The concept of Christian Witchcraft is not accepted by all those who practice witchcraft. There is a school of thought that Christianity and witchcraft are too separate in belief and structure to ever be compatible. It is however important to note that Christianity is a religion and witchcraft the secular practice of magic so in theory the two are not in direct conflict. Where there would be a direct conflict is simultaneous adherence to the Christian and the Wiccan religions. A person cannot practice two religions at the same time. You may well come across Christians who practice magic or Wiccans who accept the teaching of Jesus Christ but there is and never could be such a thing as a Christian Wiccan.
There are some Christian witches who believe that the female deity, the Goddess, is represented in Christianity in the role of Mary, mother of Jesus. This belief would be consistent with the beliefs of those witches who do choose to work with divinity (and many of course do not) but would not be consistent with the Wiccan faith as Christianity is a monotheistic faith which specifically advocates the worship of a single God (going so far as to make the worship of other Gods a direct breach of the faith) and the fundamental premise of Wicca is honoring the dual deity.
Most of the arguments against the concept of the Christian witch are bound up with interpretations of the Biblical scripture in particular the verse from Exodus (22:18) "Thou shalt not suffer a witch to live." There is some debate about the translation of this line with many translations substituting the word "sorcerer" for witch. The etymology of sorcery is more specifically concerned with the conjuring of spirits than the more generic spell crafting of witchcraft. It follows then that the Bible can be interpreted to suggest that only the spirit conjuring element of magical practice is prohibited and the nature magic or non spirit orientated spell crafting practiced by witches can be accepted by Christians. There are several references to mediums and necromancers in the Bible which are stated to be "abominable practices" (Deuteronomy 18:9-14) and which support the idea that it is communicating with the departed that seems to be the element of witchcraft which is incompatible with Christianity.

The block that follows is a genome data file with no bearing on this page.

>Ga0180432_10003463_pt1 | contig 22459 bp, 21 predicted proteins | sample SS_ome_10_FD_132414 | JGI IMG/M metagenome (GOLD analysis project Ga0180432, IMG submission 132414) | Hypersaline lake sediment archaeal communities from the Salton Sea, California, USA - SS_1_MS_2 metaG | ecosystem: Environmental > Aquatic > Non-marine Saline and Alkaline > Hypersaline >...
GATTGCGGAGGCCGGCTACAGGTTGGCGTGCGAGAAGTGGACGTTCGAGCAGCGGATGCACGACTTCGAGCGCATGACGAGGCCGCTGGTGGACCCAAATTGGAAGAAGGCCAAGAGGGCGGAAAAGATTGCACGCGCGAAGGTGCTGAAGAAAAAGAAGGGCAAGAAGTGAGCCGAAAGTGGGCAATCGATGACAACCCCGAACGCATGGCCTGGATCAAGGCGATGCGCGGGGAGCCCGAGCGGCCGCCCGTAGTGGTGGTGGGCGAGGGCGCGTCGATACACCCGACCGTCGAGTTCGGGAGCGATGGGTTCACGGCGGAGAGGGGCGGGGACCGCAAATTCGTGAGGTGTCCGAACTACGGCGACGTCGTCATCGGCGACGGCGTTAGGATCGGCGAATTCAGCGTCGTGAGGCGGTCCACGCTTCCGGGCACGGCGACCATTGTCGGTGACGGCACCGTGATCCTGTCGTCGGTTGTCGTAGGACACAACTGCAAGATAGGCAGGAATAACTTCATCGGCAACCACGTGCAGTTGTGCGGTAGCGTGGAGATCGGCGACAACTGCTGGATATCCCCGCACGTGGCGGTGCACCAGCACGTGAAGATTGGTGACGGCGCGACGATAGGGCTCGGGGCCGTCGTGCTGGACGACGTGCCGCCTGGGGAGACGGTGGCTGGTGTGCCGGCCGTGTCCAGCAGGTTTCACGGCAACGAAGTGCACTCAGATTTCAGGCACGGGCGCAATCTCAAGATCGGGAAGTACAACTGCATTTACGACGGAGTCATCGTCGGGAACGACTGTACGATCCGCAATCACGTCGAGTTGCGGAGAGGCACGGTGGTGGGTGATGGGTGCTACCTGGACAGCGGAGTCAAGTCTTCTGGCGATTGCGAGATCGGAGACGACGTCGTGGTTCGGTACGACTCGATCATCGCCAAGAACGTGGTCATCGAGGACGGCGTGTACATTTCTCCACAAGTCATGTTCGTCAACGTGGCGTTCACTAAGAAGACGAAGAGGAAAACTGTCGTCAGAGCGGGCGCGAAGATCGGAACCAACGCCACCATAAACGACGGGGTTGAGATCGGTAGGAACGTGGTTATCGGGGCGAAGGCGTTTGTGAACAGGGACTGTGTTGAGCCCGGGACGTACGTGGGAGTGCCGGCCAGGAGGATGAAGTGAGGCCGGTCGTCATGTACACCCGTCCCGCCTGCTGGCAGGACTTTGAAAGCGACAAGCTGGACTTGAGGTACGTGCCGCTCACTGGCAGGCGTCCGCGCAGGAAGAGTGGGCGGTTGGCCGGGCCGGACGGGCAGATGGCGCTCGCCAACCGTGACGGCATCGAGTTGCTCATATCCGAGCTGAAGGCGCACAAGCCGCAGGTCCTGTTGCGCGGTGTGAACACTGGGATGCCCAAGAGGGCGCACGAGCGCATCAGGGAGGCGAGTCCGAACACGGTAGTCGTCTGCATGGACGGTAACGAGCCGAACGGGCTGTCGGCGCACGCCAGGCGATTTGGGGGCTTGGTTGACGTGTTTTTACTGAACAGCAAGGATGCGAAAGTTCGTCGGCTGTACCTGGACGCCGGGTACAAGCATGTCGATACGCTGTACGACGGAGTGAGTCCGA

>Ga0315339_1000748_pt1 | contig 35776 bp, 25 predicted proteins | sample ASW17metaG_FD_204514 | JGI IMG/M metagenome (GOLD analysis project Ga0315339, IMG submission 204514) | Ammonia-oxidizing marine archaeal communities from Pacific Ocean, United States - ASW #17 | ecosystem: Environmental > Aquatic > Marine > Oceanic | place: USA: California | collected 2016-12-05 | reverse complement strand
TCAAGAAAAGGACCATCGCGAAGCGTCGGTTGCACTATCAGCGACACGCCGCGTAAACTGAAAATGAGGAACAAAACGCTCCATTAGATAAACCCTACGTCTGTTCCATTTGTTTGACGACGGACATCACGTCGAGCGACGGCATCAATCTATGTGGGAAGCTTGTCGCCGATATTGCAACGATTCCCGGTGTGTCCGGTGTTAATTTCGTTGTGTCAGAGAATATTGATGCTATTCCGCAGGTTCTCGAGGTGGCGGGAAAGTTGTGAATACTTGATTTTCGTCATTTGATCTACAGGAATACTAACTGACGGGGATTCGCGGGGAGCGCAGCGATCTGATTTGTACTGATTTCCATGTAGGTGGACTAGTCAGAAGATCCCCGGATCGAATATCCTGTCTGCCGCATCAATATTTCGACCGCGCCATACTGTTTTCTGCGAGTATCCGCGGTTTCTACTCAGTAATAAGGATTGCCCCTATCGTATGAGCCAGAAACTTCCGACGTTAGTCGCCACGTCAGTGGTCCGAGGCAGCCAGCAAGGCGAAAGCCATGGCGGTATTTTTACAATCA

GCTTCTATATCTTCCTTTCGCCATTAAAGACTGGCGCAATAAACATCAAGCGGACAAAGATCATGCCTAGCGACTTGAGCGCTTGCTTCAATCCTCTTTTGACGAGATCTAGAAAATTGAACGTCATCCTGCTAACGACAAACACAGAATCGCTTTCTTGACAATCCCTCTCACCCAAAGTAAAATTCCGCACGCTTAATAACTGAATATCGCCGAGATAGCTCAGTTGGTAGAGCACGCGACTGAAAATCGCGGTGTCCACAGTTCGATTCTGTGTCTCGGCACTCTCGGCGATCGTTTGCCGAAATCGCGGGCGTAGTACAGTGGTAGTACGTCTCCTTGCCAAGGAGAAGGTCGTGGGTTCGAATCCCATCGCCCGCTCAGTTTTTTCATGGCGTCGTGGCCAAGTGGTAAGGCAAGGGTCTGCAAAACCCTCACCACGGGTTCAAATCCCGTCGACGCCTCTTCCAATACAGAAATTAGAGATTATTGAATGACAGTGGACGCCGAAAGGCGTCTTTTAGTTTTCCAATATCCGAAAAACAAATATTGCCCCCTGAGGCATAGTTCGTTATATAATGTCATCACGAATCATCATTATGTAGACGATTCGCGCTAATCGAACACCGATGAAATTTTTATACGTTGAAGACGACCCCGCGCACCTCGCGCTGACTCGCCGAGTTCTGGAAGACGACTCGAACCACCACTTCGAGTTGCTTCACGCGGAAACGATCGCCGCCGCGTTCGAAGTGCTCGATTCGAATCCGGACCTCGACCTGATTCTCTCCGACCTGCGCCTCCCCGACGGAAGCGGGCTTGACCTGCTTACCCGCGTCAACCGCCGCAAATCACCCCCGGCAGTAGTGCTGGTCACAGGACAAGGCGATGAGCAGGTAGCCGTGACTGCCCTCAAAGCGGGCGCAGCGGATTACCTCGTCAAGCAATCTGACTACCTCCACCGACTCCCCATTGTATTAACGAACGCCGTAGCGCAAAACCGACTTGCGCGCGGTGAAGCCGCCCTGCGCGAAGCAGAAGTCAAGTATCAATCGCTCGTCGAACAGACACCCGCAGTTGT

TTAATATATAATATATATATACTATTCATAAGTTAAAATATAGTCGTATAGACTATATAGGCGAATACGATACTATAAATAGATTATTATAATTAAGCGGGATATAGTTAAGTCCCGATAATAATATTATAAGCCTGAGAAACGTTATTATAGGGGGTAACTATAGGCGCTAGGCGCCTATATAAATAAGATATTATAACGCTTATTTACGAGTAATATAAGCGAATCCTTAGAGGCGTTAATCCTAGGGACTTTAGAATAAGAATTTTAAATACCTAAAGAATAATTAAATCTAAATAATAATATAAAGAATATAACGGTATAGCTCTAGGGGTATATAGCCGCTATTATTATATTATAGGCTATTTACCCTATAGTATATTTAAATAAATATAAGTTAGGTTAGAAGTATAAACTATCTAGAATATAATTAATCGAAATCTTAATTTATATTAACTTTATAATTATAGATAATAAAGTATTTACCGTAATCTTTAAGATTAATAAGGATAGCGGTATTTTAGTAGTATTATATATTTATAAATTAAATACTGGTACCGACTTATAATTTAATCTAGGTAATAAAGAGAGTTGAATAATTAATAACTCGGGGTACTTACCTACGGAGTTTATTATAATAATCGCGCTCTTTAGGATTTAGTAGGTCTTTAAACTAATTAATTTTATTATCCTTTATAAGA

Some Christian witches point to the actions of Jesus in support of the practice of magic in Christianity. For those not believing Jesus to be the Son of God it would be hard to deny him the title of witch in light of his magical achievements. If taken literally - turning water into wine, multiplying loaves and fishes hundreds of times over and walking on water are impressive feats for even the most advanced of witches. Even if the miracles are considered to be acts of hypnosis to instill belief in the crowds a credible case could still be made that manipulation on this scale is the practice of witchcraft.
Traditional witches may argue that the path of a true magical practitioner cannot be followed within the moral confines of Christianity as a core tenet of the Christian faith is to shun harming others. This is however not dissimilar to Wicca which has managed to incorporate the practice of magic with the moral imperative of "harm none" quite effectively. It could be argued that a witch who focuses his/her sole attention onto magic that causes no harm is limiting themselves as a witch but a practitioner of witchcraft is still a witch even if he/she chooses not to embrace all aspects of their craft.
Christian witches will often work closely with angels in the same way that a non Christian witch might invoke spirits or the elements. Christian witches may see angels as the protective embodiment of ancestors or they may choose to work with the traditional angels of Christian doctrine.
Prayer for some Christian witches is deemed a very similar process to that of magic in that the intent is articulated and actioned through the power of the mind but whereas in witchcraft the will of the witch is actualized directly, prayer is a petition for the intercession of deity. Whether prayer alone can constitute the definition of witchcraft depends on how the individual witch chooses to define the term "witchcraft". Generally to use the term "Christian Witch" in its most common application is to define an individual who uses a combination of both prayer and spell work in the united path of their craft and their religion.